Posted on 04 Aug 2010
Insurers may face changes in the way they make payouts on life insurance, said state regulators who are leading a review of now-controversial money-market-like accounts for death benefits.
Currently, some insurers automatically put policy proceeds into so-called retained-asset accounts for some beneficiaries rather than giving them the option of a check for the full amount.
Susan Voss, a senior officer at the National Association of Insurance Commissioners, a group of state regulators, said in an interview Tuesday that consumers should be given an explicit option to receive a death benefit in a lump sum.
"What we understand is that consumers sometimes haven't been given a choice" of getting a check in the mail, said Ms. Voss, who is also Iowa's top insurance regulator. "That's troubling."
Regulators began reviewing the matter in the wake of a report in Bloomberg Markets magazine about the accounts, from which beneficiaries can withdraw the money by writing a check. While the practice is decades old, regulators say they want to make sure consumers aren't confused about their ability to immediately withdraw all the money and move it elsewhere.
Each year, insurers retain billions of dollars in the accounts, generally paying less in interest to the beneficiary than they make by investing the money in securities. The accounts have generally been portrayed as offering a useful option for beneficiaries too bereft to make immediate financial decisions. Most guarantee a minimum interest rate.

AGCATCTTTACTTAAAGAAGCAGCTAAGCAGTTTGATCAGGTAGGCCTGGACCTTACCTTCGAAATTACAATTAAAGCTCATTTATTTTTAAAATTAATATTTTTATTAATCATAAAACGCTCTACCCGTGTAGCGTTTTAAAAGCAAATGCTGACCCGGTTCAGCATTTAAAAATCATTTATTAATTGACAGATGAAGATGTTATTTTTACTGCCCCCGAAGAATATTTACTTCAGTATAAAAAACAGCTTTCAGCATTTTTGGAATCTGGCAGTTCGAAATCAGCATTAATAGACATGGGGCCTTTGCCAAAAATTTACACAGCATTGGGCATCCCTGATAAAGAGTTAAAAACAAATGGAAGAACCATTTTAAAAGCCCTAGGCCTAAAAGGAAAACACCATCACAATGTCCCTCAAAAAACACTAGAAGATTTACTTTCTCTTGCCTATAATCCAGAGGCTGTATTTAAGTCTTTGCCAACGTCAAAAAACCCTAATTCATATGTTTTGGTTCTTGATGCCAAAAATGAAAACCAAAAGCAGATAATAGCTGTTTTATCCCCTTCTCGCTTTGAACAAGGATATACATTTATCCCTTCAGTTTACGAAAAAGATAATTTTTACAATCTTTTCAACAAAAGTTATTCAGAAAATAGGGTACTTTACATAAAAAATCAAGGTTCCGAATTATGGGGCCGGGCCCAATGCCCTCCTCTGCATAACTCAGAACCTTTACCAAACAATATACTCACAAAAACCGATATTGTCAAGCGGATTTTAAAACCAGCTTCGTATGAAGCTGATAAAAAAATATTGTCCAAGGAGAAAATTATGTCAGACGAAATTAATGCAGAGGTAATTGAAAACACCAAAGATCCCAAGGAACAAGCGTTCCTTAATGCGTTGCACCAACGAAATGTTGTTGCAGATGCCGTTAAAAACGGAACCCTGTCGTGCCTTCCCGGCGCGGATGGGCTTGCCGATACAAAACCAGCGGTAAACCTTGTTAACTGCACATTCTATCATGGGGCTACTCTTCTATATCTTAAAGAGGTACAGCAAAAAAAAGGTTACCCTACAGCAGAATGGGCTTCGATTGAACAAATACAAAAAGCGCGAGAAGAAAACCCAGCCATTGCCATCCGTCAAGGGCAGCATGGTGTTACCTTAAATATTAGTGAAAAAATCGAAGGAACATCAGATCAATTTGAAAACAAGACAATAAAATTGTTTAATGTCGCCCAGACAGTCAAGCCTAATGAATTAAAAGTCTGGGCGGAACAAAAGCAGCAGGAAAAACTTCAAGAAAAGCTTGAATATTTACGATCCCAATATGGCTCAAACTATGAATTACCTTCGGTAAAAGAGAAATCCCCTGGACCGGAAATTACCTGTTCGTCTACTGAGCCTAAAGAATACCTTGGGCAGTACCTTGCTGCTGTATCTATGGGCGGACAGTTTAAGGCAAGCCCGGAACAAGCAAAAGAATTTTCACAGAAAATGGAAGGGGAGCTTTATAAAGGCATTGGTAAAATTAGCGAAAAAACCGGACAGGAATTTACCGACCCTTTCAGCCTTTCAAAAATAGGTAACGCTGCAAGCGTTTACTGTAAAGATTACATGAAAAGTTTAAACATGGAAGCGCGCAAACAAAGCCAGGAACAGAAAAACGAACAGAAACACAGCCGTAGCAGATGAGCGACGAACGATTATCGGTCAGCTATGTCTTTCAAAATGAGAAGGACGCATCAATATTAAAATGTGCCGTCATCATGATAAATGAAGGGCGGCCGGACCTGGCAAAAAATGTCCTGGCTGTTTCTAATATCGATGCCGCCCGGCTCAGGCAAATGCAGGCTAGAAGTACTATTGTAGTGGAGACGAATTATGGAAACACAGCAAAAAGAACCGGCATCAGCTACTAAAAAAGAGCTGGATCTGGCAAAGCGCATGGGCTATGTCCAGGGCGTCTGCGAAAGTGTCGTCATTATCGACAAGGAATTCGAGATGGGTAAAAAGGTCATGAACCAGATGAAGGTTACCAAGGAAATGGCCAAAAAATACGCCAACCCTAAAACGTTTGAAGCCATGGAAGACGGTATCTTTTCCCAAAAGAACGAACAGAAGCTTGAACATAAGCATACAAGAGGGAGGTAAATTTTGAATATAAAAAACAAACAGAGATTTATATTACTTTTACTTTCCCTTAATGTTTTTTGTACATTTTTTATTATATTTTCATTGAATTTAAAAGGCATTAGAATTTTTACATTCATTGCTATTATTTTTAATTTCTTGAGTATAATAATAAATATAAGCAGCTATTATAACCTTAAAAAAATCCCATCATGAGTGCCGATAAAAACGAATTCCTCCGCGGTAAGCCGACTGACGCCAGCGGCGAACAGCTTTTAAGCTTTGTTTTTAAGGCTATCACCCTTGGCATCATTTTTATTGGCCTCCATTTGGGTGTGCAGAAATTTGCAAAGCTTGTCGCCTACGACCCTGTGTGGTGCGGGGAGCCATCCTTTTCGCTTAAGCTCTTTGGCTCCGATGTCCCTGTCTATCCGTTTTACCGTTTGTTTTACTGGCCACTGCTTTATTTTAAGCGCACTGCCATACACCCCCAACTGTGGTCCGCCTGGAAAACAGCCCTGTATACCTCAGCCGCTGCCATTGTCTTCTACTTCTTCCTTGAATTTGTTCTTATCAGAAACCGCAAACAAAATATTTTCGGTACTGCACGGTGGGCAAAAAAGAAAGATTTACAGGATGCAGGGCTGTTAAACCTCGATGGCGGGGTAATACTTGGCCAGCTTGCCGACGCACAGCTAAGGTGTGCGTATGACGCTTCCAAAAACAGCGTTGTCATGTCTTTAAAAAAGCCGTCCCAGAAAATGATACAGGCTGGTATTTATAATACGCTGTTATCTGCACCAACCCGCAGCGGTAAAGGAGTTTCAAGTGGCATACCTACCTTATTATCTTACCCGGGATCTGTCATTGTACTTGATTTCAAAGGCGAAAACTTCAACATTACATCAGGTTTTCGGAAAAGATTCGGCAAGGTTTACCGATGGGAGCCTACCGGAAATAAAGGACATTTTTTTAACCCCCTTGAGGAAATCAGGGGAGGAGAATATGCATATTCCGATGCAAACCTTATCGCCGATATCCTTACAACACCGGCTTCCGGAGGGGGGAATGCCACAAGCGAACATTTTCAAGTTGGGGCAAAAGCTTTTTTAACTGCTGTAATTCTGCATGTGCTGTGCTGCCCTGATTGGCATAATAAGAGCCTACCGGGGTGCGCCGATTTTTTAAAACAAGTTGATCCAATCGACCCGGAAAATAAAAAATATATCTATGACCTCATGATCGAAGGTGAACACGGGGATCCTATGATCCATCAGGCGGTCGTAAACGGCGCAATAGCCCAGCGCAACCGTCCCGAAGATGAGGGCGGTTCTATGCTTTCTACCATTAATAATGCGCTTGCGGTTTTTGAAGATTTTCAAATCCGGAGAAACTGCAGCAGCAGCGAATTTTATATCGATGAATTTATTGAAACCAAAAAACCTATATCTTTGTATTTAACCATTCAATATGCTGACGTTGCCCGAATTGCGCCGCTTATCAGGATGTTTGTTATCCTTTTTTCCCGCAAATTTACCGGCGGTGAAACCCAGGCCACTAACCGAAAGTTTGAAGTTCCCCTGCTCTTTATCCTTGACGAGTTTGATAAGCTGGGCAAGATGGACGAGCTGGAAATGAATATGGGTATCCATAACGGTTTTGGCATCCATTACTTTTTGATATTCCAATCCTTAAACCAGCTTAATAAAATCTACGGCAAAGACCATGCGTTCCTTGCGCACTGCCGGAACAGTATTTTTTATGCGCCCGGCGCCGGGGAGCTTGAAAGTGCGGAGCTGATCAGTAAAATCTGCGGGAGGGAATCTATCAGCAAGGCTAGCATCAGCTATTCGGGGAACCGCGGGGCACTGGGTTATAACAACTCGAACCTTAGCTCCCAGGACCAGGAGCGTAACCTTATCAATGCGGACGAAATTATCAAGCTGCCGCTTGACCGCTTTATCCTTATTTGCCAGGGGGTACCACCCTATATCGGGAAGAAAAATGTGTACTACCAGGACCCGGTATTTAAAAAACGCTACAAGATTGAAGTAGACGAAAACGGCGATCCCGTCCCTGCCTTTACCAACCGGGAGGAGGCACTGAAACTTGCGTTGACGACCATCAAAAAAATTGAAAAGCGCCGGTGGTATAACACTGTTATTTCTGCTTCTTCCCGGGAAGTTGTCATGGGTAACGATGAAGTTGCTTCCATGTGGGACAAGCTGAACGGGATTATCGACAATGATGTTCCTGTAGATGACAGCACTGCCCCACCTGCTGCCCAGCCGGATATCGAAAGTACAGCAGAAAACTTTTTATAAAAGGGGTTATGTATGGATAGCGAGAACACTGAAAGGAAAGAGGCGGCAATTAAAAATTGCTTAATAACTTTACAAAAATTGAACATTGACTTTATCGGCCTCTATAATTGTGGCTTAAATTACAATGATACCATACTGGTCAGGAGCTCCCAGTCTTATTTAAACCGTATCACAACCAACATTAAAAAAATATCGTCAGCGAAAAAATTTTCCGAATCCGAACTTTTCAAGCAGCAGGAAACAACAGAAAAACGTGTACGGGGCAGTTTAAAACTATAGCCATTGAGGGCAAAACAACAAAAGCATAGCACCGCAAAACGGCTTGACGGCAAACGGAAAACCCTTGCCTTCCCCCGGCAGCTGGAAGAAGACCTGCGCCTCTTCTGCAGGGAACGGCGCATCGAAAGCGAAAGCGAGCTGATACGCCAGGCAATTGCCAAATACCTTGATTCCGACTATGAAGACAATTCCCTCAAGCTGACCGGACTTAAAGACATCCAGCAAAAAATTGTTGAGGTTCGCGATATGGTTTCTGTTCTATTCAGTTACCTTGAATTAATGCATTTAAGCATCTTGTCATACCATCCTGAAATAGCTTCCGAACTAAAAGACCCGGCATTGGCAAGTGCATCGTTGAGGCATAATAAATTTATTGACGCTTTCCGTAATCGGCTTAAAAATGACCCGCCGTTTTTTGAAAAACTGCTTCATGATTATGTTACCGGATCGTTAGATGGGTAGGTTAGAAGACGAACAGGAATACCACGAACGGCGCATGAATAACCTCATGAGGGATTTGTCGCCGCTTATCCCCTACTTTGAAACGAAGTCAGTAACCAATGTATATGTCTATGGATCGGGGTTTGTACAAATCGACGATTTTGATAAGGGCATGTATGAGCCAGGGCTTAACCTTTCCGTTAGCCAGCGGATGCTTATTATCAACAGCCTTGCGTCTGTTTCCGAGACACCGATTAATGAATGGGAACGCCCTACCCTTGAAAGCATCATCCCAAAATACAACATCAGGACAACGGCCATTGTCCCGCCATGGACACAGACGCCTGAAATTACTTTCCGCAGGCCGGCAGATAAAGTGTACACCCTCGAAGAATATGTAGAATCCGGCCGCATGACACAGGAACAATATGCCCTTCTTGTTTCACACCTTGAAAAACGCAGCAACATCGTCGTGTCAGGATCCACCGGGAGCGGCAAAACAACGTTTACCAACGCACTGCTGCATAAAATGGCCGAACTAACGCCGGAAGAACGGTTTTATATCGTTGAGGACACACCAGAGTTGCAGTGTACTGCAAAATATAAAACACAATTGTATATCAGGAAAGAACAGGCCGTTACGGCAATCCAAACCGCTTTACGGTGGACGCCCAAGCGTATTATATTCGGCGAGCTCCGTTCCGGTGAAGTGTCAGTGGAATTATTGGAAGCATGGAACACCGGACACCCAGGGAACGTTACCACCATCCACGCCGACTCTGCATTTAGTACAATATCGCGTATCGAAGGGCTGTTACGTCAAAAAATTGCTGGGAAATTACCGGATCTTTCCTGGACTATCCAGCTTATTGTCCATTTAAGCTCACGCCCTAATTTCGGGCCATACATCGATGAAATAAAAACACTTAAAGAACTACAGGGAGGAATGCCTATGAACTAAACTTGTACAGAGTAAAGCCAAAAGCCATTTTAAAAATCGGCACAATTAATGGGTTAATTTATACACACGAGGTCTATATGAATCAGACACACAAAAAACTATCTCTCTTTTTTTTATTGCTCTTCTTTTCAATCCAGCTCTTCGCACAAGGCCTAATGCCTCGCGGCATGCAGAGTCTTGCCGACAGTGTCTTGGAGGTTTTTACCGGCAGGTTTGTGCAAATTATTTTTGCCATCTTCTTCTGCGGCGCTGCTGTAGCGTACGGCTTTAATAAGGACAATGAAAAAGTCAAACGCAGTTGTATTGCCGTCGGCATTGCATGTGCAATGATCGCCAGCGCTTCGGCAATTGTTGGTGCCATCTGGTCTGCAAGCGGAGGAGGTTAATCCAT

Regulators on Tuesday said they are looking at beefing up what insurers must disclose both to consumers and in their annual filings with state insurance departments. On the table is whether they may have to break out as a line item in those filings the amount held in the retained asset accounts.
Regulators are also trying to determine how profitable the accounts are for insurers in the face of criticism including from New York Attorney General Andrew Cuomo, who last week dubbed the accounts a source of "secret" profits. He has subpoenaed eight companies for information about payouts.
The state regulators are also reviewing whether it's appropriate for insurers to attempt to profit from grieving beneficiaries.
One issue, the regulators said, is that if insurers don't have the ability to earn a profit, they may not provide the accounts. That could reduce consumer choice.
Separately, Matthew Gaul, a senior regulator in New York's insurance department, said regulators there are finding "widely varying practices" for disclosure of information to consumers and "when and how companies put people into" the retained-asset accounts. "We're continuing our comprehensive review, but there's clearly a need for more guidance and clearer rules of the road in this area."
New York aims soon to distribute guidance to the industry on best practices for informing consumers, he said.
Jane Cline, the president of the NAIC, predicted the group of regulators could have a "consumer alert" to distribute in two weeks that would emphasize consumers' rights to withdraw the full amounts from the accounts for transfer to other financial institutions if they wish.